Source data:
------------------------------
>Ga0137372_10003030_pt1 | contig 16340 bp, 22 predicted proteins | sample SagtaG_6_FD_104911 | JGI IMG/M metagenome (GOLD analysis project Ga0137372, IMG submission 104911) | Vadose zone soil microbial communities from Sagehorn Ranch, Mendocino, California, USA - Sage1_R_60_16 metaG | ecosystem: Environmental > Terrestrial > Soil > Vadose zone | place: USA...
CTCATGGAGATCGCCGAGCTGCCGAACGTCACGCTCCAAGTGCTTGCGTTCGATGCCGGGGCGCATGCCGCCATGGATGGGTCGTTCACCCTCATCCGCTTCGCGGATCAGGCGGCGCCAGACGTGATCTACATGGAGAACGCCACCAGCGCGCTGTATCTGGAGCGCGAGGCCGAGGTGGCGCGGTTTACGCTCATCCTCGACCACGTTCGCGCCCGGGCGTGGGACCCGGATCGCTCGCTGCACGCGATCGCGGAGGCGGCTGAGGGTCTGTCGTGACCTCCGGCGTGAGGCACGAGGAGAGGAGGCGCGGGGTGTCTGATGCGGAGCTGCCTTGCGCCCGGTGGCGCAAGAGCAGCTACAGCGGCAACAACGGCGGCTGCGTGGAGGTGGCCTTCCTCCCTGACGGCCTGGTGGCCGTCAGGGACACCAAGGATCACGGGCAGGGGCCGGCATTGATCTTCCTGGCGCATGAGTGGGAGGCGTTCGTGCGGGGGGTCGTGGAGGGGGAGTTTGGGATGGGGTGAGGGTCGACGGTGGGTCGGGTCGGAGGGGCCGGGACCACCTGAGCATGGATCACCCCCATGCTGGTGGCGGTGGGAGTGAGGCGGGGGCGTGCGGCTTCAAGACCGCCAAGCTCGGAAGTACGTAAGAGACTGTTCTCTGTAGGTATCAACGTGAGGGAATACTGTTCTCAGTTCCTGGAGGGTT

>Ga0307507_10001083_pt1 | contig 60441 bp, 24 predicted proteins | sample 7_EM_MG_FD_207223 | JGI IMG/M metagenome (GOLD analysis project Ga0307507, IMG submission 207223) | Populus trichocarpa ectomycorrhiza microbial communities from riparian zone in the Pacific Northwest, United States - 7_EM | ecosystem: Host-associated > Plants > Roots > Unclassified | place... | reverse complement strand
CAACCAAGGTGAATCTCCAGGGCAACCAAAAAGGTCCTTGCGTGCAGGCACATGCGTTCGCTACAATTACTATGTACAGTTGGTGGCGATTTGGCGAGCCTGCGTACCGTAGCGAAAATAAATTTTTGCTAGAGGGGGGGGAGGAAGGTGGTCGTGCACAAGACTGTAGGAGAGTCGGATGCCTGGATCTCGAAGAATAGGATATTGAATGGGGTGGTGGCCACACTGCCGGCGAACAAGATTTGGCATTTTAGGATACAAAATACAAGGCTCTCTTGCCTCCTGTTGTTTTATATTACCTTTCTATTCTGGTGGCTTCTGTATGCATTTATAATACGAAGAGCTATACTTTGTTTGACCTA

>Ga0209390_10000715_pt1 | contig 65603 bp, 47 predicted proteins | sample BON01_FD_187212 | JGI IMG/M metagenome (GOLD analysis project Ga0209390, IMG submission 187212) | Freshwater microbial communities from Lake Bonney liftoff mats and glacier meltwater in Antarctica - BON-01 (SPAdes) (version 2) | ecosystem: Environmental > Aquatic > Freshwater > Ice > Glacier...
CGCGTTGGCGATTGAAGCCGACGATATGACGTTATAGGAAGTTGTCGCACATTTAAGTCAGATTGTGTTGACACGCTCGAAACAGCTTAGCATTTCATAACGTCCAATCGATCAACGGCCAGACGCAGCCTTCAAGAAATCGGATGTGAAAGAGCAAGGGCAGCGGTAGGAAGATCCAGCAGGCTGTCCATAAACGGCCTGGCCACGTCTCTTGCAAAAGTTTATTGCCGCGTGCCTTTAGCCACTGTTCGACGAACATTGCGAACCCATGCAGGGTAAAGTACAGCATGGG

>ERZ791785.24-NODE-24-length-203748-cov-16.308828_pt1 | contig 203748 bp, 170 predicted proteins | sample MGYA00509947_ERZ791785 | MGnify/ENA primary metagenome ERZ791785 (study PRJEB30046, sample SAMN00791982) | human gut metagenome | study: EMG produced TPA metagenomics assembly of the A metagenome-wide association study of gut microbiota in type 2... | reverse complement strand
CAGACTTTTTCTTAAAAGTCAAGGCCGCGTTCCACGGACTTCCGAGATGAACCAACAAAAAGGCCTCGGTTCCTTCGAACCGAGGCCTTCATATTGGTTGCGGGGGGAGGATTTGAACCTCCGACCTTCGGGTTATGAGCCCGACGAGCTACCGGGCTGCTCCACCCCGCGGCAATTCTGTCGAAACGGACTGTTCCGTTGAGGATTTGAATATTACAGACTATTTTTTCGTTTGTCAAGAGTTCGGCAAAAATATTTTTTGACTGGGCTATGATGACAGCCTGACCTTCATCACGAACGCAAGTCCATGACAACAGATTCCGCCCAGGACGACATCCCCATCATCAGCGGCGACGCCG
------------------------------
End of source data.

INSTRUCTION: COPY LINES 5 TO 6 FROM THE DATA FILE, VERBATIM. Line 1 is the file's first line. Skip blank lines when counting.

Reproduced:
>Ga0209390_10000715_pt1 | contig 65603 bp, 47 predicted proteins | sample BON01_FD_187212 | JGI IMG/M metagenome (GOLD analysis project Ga0209390, IMG submission 187212) | Freshwater microbial communities from Lake Bonney liftoff mats and glacier meltwater in Antarctica - BON-01 (SPAdes) (version 2) | ecosystem: Environmental > Aquatic > Freshwater > Ice > Glacier...
CGCGTTGGCGATTGAAGCCGACGATATGACGTTATAGGAAGTTGTCGCACATTTAAGTCAGATTGTGTTGACACGCTCGAAACAGCTTAGCATTTCATAACGTCCAATCGATCAACGGCCAGACGCAGCCTTCAAGAAATCGGATGTGAAAGAGCAAGGGCAGCGGTAGGAAGATCCAGCAGGCTGTCCATAAACGGCCTGGCCACGTCTCTTGCAAAAGTTTATTGCCGCGTGCCTTTAGCCACTGTTCGACGAACATTGCGAACCCATGCAGGGTAAAGTACAGCATGGG